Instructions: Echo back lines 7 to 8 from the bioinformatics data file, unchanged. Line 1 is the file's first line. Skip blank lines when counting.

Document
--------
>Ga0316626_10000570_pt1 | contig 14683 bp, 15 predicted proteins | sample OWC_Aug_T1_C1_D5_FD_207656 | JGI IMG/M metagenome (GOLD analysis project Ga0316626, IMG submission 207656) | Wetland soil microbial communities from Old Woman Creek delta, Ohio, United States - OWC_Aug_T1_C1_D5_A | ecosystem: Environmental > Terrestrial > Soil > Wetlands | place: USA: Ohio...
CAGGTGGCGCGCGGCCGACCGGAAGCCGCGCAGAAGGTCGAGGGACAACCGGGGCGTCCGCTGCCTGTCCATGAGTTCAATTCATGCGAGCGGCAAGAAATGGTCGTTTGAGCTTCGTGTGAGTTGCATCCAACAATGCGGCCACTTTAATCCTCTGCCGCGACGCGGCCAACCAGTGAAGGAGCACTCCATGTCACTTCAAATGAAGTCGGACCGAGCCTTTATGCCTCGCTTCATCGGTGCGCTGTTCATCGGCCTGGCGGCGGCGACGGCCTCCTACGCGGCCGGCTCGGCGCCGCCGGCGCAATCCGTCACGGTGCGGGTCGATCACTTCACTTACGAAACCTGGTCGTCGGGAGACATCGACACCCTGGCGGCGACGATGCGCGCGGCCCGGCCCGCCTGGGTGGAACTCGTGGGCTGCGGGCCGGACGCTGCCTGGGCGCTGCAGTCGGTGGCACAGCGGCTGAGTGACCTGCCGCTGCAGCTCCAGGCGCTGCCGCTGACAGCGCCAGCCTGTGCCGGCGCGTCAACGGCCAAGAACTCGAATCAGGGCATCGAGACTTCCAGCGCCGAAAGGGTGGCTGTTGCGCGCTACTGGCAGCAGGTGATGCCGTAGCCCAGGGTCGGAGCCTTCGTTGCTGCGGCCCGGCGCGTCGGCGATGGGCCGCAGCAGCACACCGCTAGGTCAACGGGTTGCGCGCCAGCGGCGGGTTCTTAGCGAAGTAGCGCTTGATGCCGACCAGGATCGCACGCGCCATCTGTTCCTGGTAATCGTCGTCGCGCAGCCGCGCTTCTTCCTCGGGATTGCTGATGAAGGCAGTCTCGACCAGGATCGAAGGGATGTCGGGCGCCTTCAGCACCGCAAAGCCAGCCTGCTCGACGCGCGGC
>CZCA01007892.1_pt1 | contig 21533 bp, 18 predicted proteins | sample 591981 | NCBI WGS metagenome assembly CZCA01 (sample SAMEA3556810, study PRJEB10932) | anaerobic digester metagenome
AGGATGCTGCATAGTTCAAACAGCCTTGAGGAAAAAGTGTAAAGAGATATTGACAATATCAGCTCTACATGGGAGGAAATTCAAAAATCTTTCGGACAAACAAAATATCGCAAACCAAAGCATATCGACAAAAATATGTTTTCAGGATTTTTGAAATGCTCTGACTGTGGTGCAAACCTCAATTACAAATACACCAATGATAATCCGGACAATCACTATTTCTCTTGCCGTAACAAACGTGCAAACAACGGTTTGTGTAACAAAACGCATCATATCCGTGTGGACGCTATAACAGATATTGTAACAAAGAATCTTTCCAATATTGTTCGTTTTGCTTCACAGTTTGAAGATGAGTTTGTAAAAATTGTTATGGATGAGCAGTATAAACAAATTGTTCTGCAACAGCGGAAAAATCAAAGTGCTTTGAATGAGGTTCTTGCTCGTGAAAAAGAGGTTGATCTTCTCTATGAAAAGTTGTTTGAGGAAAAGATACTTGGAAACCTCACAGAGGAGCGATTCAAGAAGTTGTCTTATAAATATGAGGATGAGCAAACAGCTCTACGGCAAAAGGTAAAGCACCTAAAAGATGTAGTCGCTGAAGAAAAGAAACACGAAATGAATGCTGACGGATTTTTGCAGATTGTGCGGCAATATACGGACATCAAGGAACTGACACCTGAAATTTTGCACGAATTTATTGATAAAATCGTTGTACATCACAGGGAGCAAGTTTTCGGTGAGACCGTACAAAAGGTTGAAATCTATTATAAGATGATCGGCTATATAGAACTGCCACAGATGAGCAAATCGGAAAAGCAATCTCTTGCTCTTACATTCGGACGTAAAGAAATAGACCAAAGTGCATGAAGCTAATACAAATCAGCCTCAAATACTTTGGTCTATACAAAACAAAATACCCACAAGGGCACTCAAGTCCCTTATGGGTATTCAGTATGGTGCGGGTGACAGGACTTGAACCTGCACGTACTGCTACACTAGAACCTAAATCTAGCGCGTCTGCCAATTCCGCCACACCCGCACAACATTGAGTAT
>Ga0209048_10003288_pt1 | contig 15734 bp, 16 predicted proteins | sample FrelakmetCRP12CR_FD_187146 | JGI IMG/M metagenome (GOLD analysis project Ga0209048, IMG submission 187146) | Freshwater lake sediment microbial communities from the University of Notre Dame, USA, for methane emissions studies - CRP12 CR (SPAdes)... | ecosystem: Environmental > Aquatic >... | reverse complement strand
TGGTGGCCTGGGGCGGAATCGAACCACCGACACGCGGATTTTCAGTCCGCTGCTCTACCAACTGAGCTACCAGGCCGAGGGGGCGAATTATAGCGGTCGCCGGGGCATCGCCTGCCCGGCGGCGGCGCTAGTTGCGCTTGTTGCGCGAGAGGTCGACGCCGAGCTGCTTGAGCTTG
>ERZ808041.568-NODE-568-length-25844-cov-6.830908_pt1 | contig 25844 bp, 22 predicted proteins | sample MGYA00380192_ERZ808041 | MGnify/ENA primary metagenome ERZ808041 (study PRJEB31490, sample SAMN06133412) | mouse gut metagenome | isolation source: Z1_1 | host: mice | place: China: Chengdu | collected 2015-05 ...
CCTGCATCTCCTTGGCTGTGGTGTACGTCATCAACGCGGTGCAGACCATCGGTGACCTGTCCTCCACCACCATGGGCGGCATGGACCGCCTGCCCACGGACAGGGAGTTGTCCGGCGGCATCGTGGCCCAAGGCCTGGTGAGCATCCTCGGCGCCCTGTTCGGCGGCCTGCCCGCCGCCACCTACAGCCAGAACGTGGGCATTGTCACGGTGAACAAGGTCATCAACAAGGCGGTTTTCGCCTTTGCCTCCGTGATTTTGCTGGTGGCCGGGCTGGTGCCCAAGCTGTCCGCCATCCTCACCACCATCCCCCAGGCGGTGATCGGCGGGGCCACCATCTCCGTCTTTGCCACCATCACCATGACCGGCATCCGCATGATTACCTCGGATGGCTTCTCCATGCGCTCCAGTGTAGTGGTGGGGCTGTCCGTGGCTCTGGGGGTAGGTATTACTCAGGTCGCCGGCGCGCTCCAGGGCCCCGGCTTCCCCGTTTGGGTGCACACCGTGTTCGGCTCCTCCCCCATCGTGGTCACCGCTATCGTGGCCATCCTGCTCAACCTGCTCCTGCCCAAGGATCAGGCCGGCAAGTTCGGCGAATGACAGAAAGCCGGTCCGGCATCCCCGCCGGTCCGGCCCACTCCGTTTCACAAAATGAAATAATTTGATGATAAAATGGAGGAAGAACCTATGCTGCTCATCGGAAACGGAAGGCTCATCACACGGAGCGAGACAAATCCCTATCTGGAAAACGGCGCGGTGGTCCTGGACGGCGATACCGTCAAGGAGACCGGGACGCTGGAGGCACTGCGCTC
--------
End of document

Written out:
>ERZ808041.568-NODE-568-length-25844-cov-6.830908_pt1 | contig 25844 bp, 22 predicted proteins | sample MGYA00380192_ERZ808041 | MGnify/ENA primary metagenome ERZ808041 (study PRJEB31490, sample SAMN06133412) | mouse gut metagenome | isolation source: Z1_1 | host: mice | place: China: Chengdu | collected 2015-05 ...
CCTGCATCTCCTTGGCTGTGGTGTACGTCATCAACGCGGTGCAGACCATCGGTGACCTGTCCTCCACCACCATGGGCGGCATGGACCGCCTGCCCACGGACAGGGAGTTGTCCGGCGGCATCGTGGCCCAAGGCCTGGTGAGCATCCTCGGCGCCCTGTTCGGCGGCCTGCCCGCCGCCACCTACAGCCAGAACGTGGGCATTGTCACGGTGAACAAGGTCATCAACAAGGCGGTTTTCGCCTTTGCCTCCGTGATTTTGCTGGTGGCCGGGCTGGTGCCCAAGCTGTCCGCCATCCTCACCACCATCCCCCAGGCGGTGATCGGCGGGGCCACCATCTCCGTCTTTGCCACCATCACCATGACCGGCATCCGCATGATTACCTCGGATGGCTTCTCCATGCGCTCCAGTGTAGTGGTGGGGCTGTCCGTGGCTCTGGGGGTAGGTATTACTCAGGTCGCCGGCGCGCTCCAGGGCCCCGGCTTCCCCGTTTGGGTGCACACCGTGTTCGGCTCCTCCCCCATCGTGGTCACCGCTATCGTGGCCATCCTGCTCAACCTGCTCCTGCCCAAGGATCAGGCCGGCAAGTTCGGCGAATGACAGAAAGCCGGTCCGGCATCCCCGCCGGTCCGGCCCACTCCGTTTCACAAAATGAAATAATTTGATGATAAAATGGAGGAAGAACCTATGCTGCTCATCGGAAACGGAAGGCTCATCACACGGAGCGAGACAAATCCCTATCTGGAAAACGGCGCGGTGGTCCTGGACGGCGATACCGTCAAGGAGACCGGGACGCTGGAGGCACTGCGCTC